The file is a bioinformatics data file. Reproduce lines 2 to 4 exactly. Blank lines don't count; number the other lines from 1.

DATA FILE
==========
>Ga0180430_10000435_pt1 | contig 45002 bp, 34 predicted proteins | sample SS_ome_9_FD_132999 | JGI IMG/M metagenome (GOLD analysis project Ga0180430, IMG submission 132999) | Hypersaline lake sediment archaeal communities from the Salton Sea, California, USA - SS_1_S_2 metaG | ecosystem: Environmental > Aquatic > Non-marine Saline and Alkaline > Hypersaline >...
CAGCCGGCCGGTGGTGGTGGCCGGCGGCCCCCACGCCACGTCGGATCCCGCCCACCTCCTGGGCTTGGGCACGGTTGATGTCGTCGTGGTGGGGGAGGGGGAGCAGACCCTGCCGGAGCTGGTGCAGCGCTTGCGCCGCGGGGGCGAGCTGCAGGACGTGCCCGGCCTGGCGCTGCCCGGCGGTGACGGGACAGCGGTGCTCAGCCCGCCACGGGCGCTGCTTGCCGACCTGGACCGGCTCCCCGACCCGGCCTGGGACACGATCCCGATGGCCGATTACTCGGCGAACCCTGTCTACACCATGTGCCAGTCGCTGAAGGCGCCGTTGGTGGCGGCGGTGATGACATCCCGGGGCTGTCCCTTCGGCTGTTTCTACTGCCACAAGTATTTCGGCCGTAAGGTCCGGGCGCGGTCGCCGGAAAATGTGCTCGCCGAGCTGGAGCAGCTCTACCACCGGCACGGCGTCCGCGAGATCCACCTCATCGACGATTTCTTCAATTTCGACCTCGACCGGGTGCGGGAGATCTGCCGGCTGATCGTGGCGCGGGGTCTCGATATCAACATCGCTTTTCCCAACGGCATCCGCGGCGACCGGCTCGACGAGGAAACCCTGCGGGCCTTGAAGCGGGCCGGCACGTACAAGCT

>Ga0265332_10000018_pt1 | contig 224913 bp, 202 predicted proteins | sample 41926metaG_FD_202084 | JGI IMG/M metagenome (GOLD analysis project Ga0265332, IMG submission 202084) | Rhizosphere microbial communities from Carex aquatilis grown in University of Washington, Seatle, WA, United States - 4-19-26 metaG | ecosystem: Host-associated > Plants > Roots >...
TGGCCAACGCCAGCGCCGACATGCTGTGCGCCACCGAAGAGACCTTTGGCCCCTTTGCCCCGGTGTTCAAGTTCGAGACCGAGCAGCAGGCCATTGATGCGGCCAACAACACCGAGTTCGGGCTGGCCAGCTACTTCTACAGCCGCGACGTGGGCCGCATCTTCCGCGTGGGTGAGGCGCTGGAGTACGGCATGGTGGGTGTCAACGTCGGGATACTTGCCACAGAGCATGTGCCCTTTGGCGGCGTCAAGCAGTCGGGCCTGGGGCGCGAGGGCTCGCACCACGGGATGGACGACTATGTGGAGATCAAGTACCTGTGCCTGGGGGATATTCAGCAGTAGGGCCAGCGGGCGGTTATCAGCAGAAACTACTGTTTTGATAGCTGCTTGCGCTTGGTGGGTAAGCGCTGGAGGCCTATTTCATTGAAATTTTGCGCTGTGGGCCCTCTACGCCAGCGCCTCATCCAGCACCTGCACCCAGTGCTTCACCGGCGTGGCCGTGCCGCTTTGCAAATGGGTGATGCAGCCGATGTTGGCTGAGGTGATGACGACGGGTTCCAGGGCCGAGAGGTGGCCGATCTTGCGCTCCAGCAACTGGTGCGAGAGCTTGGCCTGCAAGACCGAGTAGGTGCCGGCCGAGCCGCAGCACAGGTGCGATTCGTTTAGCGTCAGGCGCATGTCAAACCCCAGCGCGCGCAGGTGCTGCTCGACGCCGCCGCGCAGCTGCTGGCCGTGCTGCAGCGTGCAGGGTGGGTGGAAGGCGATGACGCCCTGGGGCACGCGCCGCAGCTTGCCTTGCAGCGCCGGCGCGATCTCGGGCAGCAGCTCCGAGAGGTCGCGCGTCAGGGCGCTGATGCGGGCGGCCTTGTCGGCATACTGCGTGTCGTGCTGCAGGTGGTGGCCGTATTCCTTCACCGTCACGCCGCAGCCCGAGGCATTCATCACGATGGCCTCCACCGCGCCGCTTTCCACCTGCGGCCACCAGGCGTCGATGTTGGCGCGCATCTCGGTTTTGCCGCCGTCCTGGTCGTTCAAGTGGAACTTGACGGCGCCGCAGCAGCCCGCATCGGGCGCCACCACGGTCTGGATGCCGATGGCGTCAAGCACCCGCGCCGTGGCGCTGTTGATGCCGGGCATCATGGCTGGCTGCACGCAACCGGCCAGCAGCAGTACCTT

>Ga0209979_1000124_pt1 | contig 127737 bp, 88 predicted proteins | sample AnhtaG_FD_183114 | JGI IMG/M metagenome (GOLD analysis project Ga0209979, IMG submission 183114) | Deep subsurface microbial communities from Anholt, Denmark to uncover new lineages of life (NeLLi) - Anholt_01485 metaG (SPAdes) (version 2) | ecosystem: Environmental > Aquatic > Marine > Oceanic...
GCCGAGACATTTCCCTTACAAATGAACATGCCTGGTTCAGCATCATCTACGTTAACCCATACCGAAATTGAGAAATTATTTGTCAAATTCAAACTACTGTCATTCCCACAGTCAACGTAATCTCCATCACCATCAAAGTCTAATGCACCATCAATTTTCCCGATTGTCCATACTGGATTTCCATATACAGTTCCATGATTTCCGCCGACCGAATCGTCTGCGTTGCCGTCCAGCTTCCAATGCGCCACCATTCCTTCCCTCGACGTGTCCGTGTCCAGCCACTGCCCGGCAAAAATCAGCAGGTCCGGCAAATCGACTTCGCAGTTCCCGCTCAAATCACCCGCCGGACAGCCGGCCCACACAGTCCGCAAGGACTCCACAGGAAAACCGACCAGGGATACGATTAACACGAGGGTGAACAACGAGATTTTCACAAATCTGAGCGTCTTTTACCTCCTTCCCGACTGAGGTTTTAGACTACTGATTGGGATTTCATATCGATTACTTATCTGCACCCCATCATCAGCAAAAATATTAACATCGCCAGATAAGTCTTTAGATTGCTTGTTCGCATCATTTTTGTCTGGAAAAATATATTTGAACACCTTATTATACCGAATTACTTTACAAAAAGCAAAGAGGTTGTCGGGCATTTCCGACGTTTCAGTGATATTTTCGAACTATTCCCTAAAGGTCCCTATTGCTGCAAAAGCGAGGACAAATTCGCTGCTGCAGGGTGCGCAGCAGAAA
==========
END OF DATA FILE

CAGCCGGCCGGTGGTGGTGGCCGGCGGCCCCCACGCCACGTCGGATCCCGCCCACCTCCTGGGCTTGGGCACGGTTGATGTCGTCGTGGTGGGGGAGGGGGAGCAGACCCTGCCGGAGCTGGTGCAGCGCTTGCGCCGCGGGGGCGAGCTGCAGGACGTGCCCGGCCTGGCGCTGCCCGGCGGTGACGGGACAGCGGTGCTCAGCCCGCCACGGGCGCTGCTTGCCGACCTGGACCGGCTCCCCGACCCGGCCTGGGACACGATCCCGATGGCCGATTACTCGGCGAACCCTGTCTACACCATGTGCCAGTCGCTGAAGGCGCCGTTGGTGGCGGCGGTGATGACATCCCGGGGCTGTCCCTTCGGCTGTTTCTACTGCCACAAGTATTTCGGCCGTAAGGTCCGGGCGCGGTCGCCGGAAAATGTGCTCGCCGAGCTGGAGCAGCTCTACCACCGGCACGGCGTCCGCGAGATCCACCTCATCGACGATTTCTTCAATTTCGACCTCGACCGGGTGCGGGAGATCTGCCGGCTGATCGTGGCGCGGGGTCTCGATATCAACATCGCTTTTCCCAACGGCATCCGCGGCGACCGGCTCGACGAGGAAACCCTGCGGGCCTTGAAGCGGGCCGGCACGTACAAGCT

>Ga0265332_10000018_pt1 | contig 224913 bp, 202 predicted proteins | sample 41926metaG_FD_202084 | JGI IMG/M metagenome (GOLD analysis project Ga0265332, IMG submission 202084) | Rhizosphere microbial communities from Carex aquatilis grown in University of Washington, Seatle, WA, United States - 4-19-26 metaG | ecosystem: Host-associated > Plants > Roots >...
TGGCCAACGCCAGCGCCGACATGCTGTGCGCCACCGAAGAGACCTTTGGCCCCTTTGCCCCGGTGTTCAAGTTCGAGACCGAGCAGCAGGCCATTGATGCGGCCAACAACACCGAGTTCGGGCTGGCCAGCTACTTCTACAGCCGCGACGTGGGCCGCATCTTCCGCGTGGGTGAGGCGCTGGAGTACGGCATGGTGGGTGTCAACGTCGGGATACTTGCCACAGAGCATGTGCCCTTTGGCGGCGTCAAGCAGTCGGGCCTGGGGCGCGAGGGCTCGCACCACGGGATGGACGACTATGTGGAGATCAAGTACCTGTGCCTGGGGGATATTCAGCAGTAGGGCCAGCGGGCGGTTATCAGCAGAAACTACTGTTTTGATAGCTGCTTGCGCTTGGTGGGTAAGCGCTGGAGGCCTATTTCATTGAAATTTTGCGCTGTGGGCCCTCTACGCCAGCGCCTCATCCAGCACCTGCACCCAGTGCTTCACCGGCGTGGCCGTGCCGCTTTGCAAATGGGTGATGCAGCCGATGTTGGCTGAGGTGATGACGACGGGTTCCAGGGCCGAGAGGTGGCCGATCTTGCGCTCCAGCAACTGGTGCGAGAGCTTGGCCTGCAAGACCGAGTAGGTGCCGGCCGAGCCGCAGCACAGGTGCGATTCGTTTAGCGTCAGGCGCATGTCAAACCCCAGCGCGCGCAGGTGCTGCTCGACGCCGCCGCGCAGCTGCTGGCCGTGCTGCAGCGTGCAGGGTGGGTGGAAGGCGATGACGCCCTGGGGCACGCGCCGCAGCTTGCCTTGCAGCGCCGGCGCGATCTCGGGCAGCAGCTCCGAGAGGTCGCGCGTCAGGGCGCTGATGCGGGCGGCCTTGTCGGCATACTGCGTGTCGTGCTGCAGGTGGTGGCCGTATTCCTTCACCGTCACGCCGCAGCCCGAGGCATTCATCACGATGGCCTCCACCGCGCCGCTTTCCACCTGCGGCCACCAGGCGTCGATGTTGGCGCGCATCTCGGTTTTGCCGCCGTCCTGGTCGTTCAAGTGGAACTTGACGGCGCCGCAGCAGCCCGCATCGGGCGCCACCACGGTCTGGATGCCGATGGCGTCAAGCACCCGCGCCGTGGCGCTGTTGATGCCGGGCATCATGGCTGGCTGCACGCAACCGGCCAGCAGCAGTACCTT